Question raised regarding candidate name change


By Sarah Hawley - shawley@aimmediamidwest.com



MEIGS COUNTY — A question has been raised over a potential Ohio Revised Code violation regarding paperwork filed by a commissioner candidate.

A letter was recently mailed to candidate Moe Hajivandi by Meigs County Prosecutor James K. Stanley regarding what Stanley called “an apparent violation of the requirements set forth in ORC 3513.271.”

That section of the Ohio Revised Code deals with the requirements of a candidate who has changed his or her name in the past five years.

ORC 3513.271 states, “If any person desiring to become a candidate for public office has had a change of name within five years immediately preceding the filing of his statement of candidacy, both his statement of candidacy and nominating petition must contain, immediately following the person’s present name, the person’s former names.”

The letter states, and Hajivandi confirms, that on December 21, 2016, he legally changed his name from Mohammad Reza Hajivandi to Moe Hajivandi.

Hajivandi explained to the Sentinel, in a phone interview on Wednesday, that 30 years ago he came to know the Lord Jesus Christ and had always wanted to change his name as Mohammad has an affiliation with Islam. He made the decision to change to the name which people had always called him, “Moe.”

In February of this year, Hajivandi gave the judgement entry regarding the name change to the Board of Elections in order to update his voter registration to his new legal name.

When Hajivandi filed his declaration to be a write-in candidate on Aug. 27, 2018, he did not list his former name, only his current name.

Stanley’s letter states, “As ORC 3513.271 clearly applies to any person desiring to become a candidate for public office, I interpret this code section to apply to individuals filing declarations as well as statements of candidacy and nominating petitions.”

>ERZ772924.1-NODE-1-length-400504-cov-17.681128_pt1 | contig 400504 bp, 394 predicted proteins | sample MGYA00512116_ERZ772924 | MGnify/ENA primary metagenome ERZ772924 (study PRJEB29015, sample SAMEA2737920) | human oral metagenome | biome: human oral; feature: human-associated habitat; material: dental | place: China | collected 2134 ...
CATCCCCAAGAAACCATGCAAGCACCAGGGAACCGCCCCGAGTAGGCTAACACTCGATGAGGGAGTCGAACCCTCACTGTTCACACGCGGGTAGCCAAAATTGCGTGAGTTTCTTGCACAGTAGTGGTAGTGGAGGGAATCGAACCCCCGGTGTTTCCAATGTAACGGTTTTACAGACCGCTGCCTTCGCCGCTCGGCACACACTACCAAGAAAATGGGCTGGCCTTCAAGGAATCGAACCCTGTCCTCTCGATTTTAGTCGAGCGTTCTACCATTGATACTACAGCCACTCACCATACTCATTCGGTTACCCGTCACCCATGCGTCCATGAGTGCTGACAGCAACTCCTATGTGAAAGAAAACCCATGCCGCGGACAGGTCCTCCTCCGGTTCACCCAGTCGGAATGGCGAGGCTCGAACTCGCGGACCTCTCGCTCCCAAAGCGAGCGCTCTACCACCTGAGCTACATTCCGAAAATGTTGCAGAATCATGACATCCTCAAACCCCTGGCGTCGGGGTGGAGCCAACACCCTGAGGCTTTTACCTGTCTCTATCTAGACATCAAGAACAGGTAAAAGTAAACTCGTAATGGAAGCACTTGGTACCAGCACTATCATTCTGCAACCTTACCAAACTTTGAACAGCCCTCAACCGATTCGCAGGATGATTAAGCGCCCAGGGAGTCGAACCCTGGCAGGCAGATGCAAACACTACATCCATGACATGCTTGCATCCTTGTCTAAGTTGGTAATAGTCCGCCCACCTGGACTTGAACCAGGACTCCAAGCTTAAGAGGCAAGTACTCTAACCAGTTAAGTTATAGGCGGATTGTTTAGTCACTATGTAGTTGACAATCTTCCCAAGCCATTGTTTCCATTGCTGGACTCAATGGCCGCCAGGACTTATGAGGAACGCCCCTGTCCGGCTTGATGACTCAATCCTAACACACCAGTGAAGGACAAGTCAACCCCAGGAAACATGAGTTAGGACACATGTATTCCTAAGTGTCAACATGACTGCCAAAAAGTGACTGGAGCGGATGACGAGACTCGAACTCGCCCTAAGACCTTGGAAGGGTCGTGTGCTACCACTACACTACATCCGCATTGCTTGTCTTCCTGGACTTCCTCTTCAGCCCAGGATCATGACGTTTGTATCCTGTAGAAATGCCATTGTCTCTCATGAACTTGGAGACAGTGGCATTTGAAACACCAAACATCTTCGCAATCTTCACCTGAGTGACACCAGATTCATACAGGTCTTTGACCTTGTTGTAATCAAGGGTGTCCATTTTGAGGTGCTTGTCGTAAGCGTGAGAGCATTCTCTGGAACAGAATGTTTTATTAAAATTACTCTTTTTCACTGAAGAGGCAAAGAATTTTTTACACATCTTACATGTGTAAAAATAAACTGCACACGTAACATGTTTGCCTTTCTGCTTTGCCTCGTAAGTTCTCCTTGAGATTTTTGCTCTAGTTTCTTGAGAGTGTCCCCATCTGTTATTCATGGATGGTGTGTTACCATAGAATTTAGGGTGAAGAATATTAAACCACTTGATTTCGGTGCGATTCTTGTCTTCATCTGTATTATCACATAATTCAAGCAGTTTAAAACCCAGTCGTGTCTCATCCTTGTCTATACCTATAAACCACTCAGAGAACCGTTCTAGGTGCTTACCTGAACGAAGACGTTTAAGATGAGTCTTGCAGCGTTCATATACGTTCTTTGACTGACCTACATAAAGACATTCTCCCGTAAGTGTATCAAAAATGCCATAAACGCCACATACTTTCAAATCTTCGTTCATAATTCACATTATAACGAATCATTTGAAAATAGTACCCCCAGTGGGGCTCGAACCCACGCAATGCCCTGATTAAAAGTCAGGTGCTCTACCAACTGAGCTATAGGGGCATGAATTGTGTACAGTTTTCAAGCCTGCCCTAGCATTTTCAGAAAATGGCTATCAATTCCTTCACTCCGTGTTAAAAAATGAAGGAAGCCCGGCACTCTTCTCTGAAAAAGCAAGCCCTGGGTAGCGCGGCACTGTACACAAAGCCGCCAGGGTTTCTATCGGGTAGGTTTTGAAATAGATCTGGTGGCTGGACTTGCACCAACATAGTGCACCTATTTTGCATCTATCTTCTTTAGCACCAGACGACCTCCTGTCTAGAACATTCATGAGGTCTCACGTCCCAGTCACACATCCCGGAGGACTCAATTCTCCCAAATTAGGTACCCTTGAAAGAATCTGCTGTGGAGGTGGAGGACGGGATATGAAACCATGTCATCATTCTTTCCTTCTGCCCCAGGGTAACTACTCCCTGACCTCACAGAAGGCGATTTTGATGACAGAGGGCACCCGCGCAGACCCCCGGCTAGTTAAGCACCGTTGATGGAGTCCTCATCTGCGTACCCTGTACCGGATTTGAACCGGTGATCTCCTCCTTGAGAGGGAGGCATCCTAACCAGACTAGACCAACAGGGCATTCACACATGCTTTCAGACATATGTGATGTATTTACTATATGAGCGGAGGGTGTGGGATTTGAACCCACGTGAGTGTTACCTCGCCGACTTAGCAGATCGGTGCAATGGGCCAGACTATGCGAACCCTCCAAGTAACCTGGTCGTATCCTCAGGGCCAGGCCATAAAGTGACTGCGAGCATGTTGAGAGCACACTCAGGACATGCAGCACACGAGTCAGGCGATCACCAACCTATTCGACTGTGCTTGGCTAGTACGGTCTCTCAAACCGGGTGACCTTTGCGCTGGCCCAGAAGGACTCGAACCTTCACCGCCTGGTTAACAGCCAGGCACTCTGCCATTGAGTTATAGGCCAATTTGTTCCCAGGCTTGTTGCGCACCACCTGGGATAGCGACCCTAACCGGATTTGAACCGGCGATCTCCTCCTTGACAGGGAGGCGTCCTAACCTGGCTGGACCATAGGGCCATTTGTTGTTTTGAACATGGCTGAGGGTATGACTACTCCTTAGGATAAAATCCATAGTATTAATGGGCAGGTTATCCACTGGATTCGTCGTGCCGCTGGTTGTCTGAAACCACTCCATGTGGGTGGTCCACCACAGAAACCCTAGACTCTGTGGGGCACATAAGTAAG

Hajivandi said that he, as well as his legal counsel, do not interpret the ORC section in that way, rather, that since Hajivandi did not file either a statement of candidacy or nominating petition this section does not apply to his candidacy. Rather, he filed a declaration to run as a write-in candidate.

There is no action which can be taken regarding the matter at this time, as the outcome of the election is still pending, stated Stanley. The letter to Hajivandi from Stanley was simply to inform him of the potential legal situation.

As for the possible outcomes of the alleged violation, the ORC states, “Any person who has been elected under the person’s changed name, without submission of the person’s former name, shall be immediately suspended from the office and the office declared vacated, and shall be liable to the state for any salary the person has received while holding such office.”

Stanley stated that under Ohio law, should Hajivandi be elected as county commissioner he would be required to file action to have Hajivandi suspended from the office and the office vacated.

Hajivandi said his legal counsel is preparing a response to Stanley’s letter and will be in contact with the Prosecutor.

As for the campaign with just a few weeks to go until Election Day, Hajivandi said that the situation will have “no impact on the election with the campaign going as strong or stronger” than it has been.

Hajivandi said he is trying to run an ethical and legal campaign and had no hidden agenda in not listing his former name.

He said that his goal, win or lose, is to let democracy reign in Meigs County.

This is not the first issue which Hajivandi has faced regarding his candidacy.

The Board of Elections approved Hajivandi’s write-in candidacy in September following a legal opinion from Stanley regarding if Hajivandi had “timely withdrawn” his original petition as an independent candidate in order to be eligble as a write-in candidate.

Hajivandi is running against incumbent Tim Ihle for the commissioner seat.

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By Sarah Hawley

shawley@aimmediamidwest.com

Sarah Hawley is the managing editor of The Daily Sentinel.

Sarah Hawley is the managing editor of The Daily Sentinel.